I will try to answer your questions in the same order as you asked them.
1) The 0 flour you have is not what we call a high-gluten flour in the U.S. It is an Italian flour that is milled so that it retains about 70% of the grain. Most of the members of the forum who use the Italian flours use what is called 00. It is the most refined of all the Italian flours (followed by 0 in the pecking order) and is used to make Neapolitan style doughs/pizzas. Because the 0 flour has more of the grain, it will be slightly darker and coarser than the 00. Most Italian flours used for pizza doughs have lower protein contents and lower gluten levels than our domestic flours and behave differently. So they can’t be used interchangeably with our domestic flours. You will have to find recipes that best use the different flours, including the 0 flour you have. There are a lot of 00 pizza dough recipes on this forum but none for 0 flour to the best of my knowledge.
2) You will not find high-gluten flour in Whole Foods although many Whole Foods do carry the King Arthur brand of bread flour. Unfortunately, you will not find high-gluten flour, and certainly not the King Arthur Sir Lancelot (KASL) high-gluten flour, at the supermarket retail level anywhere. The gluten flour you saw is what is often called vital wheat gluten (VWG). It is not the same as high-gluten flour. Rather, it is a dried wheat protein of high-gluten, hard wheat grain that has had all of the starch removed and is then dried. It is frequently used to supplement other flours to increase the overall protein level of such flours. For example, you could add VWG to bread flour to increase its protein content to approximate that of high-gluten flour. But, it alone would not be used to make a pizza dough.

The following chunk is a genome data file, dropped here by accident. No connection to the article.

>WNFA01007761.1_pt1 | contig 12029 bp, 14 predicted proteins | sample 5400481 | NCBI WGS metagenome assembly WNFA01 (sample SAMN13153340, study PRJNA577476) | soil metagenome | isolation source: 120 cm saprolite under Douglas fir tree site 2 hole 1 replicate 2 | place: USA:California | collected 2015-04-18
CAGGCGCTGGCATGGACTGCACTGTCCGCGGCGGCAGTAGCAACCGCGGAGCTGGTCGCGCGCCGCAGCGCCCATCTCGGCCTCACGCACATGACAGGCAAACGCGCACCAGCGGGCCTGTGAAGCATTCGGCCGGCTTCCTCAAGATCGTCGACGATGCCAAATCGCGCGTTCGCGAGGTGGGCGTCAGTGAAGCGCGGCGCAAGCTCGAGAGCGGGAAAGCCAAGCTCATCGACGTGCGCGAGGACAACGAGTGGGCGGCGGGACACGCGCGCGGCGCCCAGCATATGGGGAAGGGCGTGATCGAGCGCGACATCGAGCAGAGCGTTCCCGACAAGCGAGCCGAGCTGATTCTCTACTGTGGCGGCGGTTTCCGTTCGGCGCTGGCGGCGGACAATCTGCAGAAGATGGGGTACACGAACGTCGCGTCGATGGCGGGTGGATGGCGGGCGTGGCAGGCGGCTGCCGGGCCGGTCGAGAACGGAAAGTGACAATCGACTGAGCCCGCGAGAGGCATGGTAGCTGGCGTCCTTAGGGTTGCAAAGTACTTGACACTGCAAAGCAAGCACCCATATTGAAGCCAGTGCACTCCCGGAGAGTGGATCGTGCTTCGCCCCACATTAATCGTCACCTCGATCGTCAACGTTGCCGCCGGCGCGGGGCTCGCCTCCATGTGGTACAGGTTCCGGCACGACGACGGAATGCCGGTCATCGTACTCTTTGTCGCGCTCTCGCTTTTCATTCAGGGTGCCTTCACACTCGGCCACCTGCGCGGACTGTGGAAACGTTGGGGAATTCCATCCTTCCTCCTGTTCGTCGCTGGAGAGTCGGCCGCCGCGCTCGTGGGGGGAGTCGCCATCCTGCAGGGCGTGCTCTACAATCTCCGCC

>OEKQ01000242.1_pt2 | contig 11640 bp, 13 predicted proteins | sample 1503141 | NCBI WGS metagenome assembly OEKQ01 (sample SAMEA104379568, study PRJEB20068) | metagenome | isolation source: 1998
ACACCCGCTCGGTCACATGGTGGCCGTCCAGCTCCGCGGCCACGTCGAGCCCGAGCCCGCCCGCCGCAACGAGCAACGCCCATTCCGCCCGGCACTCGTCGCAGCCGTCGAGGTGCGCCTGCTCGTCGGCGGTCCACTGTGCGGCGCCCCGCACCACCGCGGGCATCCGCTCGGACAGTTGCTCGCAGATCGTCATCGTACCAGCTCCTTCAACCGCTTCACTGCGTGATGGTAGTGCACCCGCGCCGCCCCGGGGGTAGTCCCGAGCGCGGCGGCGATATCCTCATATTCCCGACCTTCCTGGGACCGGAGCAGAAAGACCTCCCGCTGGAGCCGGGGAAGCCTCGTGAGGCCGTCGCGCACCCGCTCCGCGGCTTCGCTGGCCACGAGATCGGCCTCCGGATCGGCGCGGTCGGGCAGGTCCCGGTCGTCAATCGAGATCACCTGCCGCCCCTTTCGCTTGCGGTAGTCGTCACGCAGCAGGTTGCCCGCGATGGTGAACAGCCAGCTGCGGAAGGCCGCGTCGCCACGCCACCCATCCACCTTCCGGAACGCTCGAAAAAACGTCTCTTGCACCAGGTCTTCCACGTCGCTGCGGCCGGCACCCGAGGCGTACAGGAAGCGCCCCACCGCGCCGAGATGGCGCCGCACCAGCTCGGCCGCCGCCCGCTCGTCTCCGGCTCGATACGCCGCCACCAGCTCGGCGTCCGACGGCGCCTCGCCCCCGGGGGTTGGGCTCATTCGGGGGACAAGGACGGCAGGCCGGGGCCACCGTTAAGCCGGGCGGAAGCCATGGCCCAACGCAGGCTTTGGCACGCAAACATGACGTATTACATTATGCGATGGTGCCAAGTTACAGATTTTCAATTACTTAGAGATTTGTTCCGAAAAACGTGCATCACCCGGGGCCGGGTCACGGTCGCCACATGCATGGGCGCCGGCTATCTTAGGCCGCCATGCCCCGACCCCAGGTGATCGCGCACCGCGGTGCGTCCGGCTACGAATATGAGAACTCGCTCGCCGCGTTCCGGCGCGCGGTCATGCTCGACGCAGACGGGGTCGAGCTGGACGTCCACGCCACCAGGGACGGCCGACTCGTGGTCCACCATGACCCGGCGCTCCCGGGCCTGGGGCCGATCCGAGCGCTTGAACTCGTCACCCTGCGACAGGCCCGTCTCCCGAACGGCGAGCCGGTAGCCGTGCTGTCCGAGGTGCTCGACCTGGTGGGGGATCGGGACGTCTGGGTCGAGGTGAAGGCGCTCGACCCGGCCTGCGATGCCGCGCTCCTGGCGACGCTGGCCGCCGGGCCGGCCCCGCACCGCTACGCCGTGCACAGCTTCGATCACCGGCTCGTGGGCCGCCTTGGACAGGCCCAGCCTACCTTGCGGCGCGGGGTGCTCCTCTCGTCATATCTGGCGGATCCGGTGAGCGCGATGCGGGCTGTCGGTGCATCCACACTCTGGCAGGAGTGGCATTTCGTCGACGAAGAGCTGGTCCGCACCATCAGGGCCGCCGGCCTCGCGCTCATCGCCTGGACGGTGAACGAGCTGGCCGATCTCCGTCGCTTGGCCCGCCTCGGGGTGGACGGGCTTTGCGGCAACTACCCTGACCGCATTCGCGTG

3) My preference among high-gluten flours is the KASL flour. But there are many other brands of high-gluten flour that can be used to make NY style doughs. Whether it is worth the price and the hassle to get KASL is a personal decision that one has to make. But since this question comes up time and again on this forum, I would like to suggest that one way to approach the matter of high-gluten flours is as follows: Start with bread flour to make your pizza dough. If you are satisfied, then that ends the matter. If you still aren’t satisfied, you can try adding VWG to the bread flour. (I can tell you how to do this if you choose that route). If you try the VWG/bread flour combination and you like it, then you need not look further. If you don’t like the VWG/bread flour approach, then you can try to find high-gluten flour. Since you won’t find high-gluten flour in the supermarkets, you will have to look for another source. It might be a distributor, a foodservice company, or it might be one of the big box stores like Costco’s. Depending on the source, the high-gluten flour might be KASL, All Trumps, Bouncer, ConAgra, Pendleton, or whatever. They will all work to make a NY style dough. What will usually dictate what you buy will be availability in your area and price. In most cases, however, you will be buying a 25-50 lb. bag of flour. One advantage of the KASL, if it matters to you, is that it is unbleached, and non-bromated. It also has a higher protein content, 14.2%, than just about all competing brands. Whether that matters is again a matter of personal choice.
4) All supermarket packets of yeast weigh 0.6 oz. (7 g.) and contains 2 1/4 teaspoons of yeast, whether active dry yeast (ADY) or instant dry yeast (IDY). What you may be thinking of is the relationship between the use of ADY and IDY. In that case, the answer is that 2 1/4 teaspoons of ADY is equivalent to 1 1/2 teaspoons of IDY.